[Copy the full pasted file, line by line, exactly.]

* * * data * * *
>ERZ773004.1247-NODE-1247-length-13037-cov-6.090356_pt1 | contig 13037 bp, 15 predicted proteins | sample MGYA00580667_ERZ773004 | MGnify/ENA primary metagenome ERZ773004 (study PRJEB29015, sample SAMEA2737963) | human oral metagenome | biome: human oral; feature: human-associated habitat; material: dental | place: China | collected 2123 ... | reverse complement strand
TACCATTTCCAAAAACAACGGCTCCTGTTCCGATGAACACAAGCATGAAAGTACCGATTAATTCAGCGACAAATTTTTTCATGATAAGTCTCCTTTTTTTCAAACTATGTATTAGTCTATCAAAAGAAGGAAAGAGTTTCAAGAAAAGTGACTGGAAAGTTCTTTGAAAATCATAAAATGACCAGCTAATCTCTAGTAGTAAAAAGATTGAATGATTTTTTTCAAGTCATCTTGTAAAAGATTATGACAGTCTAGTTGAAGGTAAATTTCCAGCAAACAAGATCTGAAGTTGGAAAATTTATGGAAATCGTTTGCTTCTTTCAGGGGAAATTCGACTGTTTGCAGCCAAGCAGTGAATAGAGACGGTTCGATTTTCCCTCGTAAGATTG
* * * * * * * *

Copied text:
>ERZ773004.1247-NODE-1247-length-13037-cov-6.090356_pt1 | contig 13037 bp, 15 predicted proteins | sample MGYA00580667_ERZ773004 | MGnify/ENA primary metagenome ERZ773004 (study PRJEB29015, sample SAMEA2737963) | human oral metagenome | biome: human oral; feature: human-associated habitat; material: dental | place: China | collected 2123 ... | reverse complement strand
TACCATTTCCAAAAACAACGGCTCCTGTTCCGATGAACACAAGCATGAAAGTACCGATTAATTCAGCGACAAATTTTTTCATGATAAGTCTCCTTTTTTTCAAACTATGTATTAGTCTATCAAAAGAAGGAAAGAGTTTCAAGAAAAGTGACTGGAAAGTTCTTTGAAAATCATAAAATGACCAGCTAATCTCTAGTAGTAAAAAGATTGAATGATTTTTTTCAAGTCATCTTGTAAAAGATTATGACAGTCTAGTTGAAGGTAAATTTCCAGCAAACAAGATCTGAAGTTGGAAAATTTATGGAAATCGTTTGCTTCTTTCAGGGGAAATTCGACTGTTTGCAGCCAAGCAGTGAATAGAGACGGTTCGATTTTCCCTCGTAAGATTG